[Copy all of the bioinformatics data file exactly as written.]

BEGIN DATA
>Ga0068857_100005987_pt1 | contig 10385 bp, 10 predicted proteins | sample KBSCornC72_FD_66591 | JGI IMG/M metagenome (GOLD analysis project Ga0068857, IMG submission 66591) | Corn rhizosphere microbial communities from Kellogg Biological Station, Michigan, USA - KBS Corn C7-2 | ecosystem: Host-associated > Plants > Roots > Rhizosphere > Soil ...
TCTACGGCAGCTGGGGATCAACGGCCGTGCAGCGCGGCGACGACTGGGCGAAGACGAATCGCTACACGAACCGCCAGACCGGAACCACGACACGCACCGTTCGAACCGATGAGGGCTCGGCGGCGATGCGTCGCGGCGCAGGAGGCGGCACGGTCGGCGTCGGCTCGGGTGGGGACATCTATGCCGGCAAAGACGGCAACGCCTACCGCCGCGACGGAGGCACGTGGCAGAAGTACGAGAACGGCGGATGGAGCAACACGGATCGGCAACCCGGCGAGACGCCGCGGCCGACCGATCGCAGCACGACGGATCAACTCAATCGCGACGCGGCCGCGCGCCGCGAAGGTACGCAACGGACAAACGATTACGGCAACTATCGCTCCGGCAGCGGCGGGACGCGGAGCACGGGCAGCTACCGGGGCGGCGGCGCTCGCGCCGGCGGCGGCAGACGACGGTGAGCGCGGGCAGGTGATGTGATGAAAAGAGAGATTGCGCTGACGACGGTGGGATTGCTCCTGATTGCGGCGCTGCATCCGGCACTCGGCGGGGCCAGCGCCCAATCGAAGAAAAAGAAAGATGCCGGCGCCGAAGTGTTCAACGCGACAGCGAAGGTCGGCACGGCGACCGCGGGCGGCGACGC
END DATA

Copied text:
>Ga0068857_100005987_pt1 | contig 10385 bp, 10 predicted proteins | sample KBSCornC72_FD_66591 | JGI IMG/M metagenome (GOLD analysis project Ga0068857, IMG submission 66591) | Corn rhizosphere microbial communities from Kellogg Biological Station, Michigan, USA - KBS Corn C7-2 | ecosystem: Host-associated > Plants > Roots > Rhizosphere > Soil ...
TCTACGGCAGCTGGGGATCAACGGCCGTGCAGCGCGGCGACGACTGGGCGAAGACGAATCGCTACACGAACCGCCAGACCGGAACCACGACACGCACCGTTCGAACCGATGAGGGCTCGGCGGCGATGCGTCGCGGCGCAGGAGGCGGCACGGTCGGCGTCGGCTCGGGTGGGGACATCTATGCCGGCAAAGACGGCAACGCCTACCGCCGCGACGGAGGCACGTGGCAGAAGTACGAGAACGGCGGATGGAGCAACACGGATCGGCAACCCGGCGAGACGCCGCGGCCGACCGATCGCAGCACGACGGATCAACTCAATCGCGACGCGGCCGCGCGCCGCGAAGGTACGCAACGGACAAACGATTACGGCAACTATCGCTCCGGCAGCGGCGGGACGCGGAGCACGGGCAGCTACCGGGGCGGCGGCGCTCGCGCCGGCGGCGGCAGACGACGGTGAGCGCGGGCAGGTGATGTGATGAAAAGAGAGATTGCGCTGACGACGGTGGGATTGCTCCTGATTGCGGCGCTGCATCCGGCACTCGGCGGGGCCAGCGCCCAATCGAAGAAAAAGAAAGATGCCGGCGCCGAAGTGTTCAACGCGACAGCGAAGGTCGGCACGGCGACCGCGGGCGGCGACGC